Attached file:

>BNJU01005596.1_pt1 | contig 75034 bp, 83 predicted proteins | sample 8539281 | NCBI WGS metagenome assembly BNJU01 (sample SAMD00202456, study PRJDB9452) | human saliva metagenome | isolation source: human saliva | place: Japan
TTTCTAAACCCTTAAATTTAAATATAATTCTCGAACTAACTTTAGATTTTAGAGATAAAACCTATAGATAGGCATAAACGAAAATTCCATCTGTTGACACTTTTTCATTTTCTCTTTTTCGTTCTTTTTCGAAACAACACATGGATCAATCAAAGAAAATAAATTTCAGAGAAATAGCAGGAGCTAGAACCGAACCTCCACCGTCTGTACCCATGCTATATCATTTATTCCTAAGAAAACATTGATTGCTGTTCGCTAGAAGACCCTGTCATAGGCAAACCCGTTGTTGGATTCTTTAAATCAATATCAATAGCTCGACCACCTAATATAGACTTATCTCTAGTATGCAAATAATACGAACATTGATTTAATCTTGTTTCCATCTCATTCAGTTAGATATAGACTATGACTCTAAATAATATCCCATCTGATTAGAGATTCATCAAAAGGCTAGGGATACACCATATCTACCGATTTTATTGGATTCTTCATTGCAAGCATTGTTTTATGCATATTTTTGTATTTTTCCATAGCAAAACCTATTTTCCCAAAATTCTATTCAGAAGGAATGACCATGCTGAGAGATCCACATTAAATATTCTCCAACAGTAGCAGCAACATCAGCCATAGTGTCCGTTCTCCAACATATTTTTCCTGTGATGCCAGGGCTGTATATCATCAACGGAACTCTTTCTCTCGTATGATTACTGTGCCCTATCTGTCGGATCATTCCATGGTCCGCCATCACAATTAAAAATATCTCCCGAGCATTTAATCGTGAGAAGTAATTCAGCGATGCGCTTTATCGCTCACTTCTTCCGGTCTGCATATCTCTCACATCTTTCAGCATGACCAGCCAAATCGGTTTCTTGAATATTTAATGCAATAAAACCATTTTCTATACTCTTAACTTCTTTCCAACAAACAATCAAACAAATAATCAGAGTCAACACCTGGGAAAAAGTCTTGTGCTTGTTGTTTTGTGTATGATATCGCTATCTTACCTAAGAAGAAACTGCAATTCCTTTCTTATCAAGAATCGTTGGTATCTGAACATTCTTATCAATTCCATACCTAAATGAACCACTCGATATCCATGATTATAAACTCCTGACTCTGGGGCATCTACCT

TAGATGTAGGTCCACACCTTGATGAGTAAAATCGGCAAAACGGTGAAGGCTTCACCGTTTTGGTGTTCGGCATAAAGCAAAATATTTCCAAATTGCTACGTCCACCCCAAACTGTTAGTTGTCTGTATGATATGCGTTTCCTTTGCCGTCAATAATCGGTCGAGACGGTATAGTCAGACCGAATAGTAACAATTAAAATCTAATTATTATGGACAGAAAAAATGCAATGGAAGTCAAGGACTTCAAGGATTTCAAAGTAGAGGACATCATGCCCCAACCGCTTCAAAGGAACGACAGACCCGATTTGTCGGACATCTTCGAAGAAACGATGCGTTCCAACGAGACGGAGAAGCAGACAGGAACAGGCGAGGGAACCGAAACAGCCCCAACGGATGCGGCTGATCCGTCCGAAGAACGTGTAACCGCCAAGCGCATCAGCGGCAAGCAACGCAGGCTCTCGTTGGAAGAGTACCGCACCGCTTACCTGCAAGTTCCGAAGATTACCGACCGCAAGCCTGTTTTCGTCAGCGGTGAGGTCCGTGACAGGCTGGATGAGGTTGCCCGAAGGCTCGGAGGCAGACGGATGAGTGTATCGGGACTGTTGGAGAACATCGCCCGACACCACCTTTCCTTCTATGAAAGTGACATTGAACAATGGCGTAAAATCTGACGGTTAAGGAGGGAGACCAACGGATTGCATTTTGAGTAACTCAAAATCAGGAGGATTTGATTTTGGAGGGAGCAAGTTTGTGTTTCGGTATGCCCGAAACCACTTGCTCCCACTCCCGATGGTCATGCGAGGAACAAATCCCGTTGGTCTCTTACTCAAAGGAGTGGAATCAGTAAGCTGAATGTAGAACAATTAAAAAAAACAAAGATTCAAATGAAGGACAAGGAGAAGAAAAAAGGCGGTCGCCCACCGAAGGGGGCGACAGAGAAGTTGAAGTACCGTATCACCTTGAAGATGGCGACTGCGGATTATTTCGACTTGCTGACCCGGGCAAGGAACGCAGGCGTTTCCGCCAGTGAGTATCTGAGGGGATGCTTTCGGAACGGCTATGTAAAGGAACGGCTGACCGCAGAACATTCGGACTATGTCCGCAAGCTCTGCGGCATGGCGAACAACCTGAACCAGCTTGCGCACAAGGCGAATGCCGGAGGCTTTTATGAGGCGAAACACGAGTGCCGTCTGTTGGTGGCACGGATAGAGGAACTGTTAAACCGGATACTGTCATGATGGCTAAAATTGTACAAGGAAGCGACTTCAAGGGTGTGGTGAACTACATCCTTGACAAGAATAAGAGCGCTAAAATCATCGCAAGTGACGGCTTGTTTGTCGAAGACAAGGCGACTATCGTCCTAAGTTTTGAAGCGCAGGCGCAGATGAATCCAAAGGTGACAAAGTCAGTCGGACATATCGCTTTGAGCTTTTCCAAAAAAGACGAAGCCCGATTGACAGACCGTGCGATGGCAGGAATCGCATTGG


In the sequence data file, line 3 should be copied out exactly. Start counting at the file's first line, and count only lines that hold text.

TAGATGTAGGTCCACACCTTGATGAGTAAAATCGGCAAAACGGTGAAGGCTTCACCGTTTTGGTGTTCGGCATAAAGCAAAATATTTCCAAATTGCTACGTCCACCCCAAACTGTTAGTTGTCTGTATGATATGCGTTTCCTTTGCCGTCAATAATCGGTCGAGACGGTATAGTCAGACCGAATAGTAACAATTAAAATCTAATTATTATGGACAGAAAAAATGCAATGGAAGTCAAGGACTTCAAGGATTTCAAAGTAGAGGACATCATGCCCCAACCGCTTCAAAGGAACGACAGACCCGATTTGTCGGACATCTTCGAAGAAACGATGCGTTCCAACGAGACGGAGAAGCAGACAGGAACAGGCGAGGGAACCGAAACAGCCCCAACGGATGCGGCTGATCCGTCCGAAGAACGTGTAACCGCCAAGCGCATCAGCGGCAAGCAACGCAGGCTCTCGTTGGAAGAGTACCGCACCGCTTACCTGCAAGTTCCGAAGATTACCGACCGCAAGCCTGTTTTCGTCAGCGGTGAGGTCCGTGACAGGCTGGATGAGGTTGCCCGAAGGCTCGGAGGCAGACGGATGAGTGTATCGGGACTGTTGGAGAACATCGCCCGACACCACCTTTCCTTCTATGAAAGTGACATTGAACAATGGCGTAAAATCTGACGGTTAAGGAGGGAGACCAACGGATTGCATTTTGAGTAACTCAAAATCAGGAGGATTTGATTTTGGAGGGAGCAAGTTTGTGTTTCGGTATGCCCGAAACCACTTGCTCCCACTCCCGATGGTCATGCGAGGAACAAATCCCGTTGGTCTCTTACTCAAAGGAGTGGAATCAGTAAGCTGAATGTAGAACAATTAAAAAAAACAAAGATTCAAATGAAGGACAAGGAGAAGAAAAAAGGCGGTCGCCCACCGAAGGGGGCGACAGAGAAGTTGAAGTACCGTATCACCTTGAAGATGGCGACTGCGGATTATTTCGACTTGCTGACCCGGGCAAGGAACGCAGGCGTTTCCGCCAGTGAGTATCTGAGGGGATGCTTTCGGAACGGCTATGTAAAGGAACGGCTGACCGCAGAACATTCGGACTATGTCCGCAAGCTCTGCGGCATGGCGAACAACCTGAACCAGCTTGCGCACAAGGCGAATGCCGGAGGCTTTTATGAGGCGAAACACGAGTGCCGTCTGTTGGTGGCACGGATAGAGGAACTGTTAAACCGGATACTGTCATGATGGCTAAAATTGTACAAGGAAGCGACTTCAAGGGTGTGGTGAACTACATCCTTGACAAGAATAAGAGCGCTAAAATCATCGCAAGTGACGGCTTGTTTGTCGAAGACAAGGCGACTATCGTCCTAAGTTTTGAAGCGCAGGCGCAGATGAATCCAAAGGTGACAAAGTCAGTCGGACATATCGCTTTGAGCTTTTCCAAAAAAGACGAAGCCCGATTGACAGACCGTGCGATGGCAGGAATCGCATTGG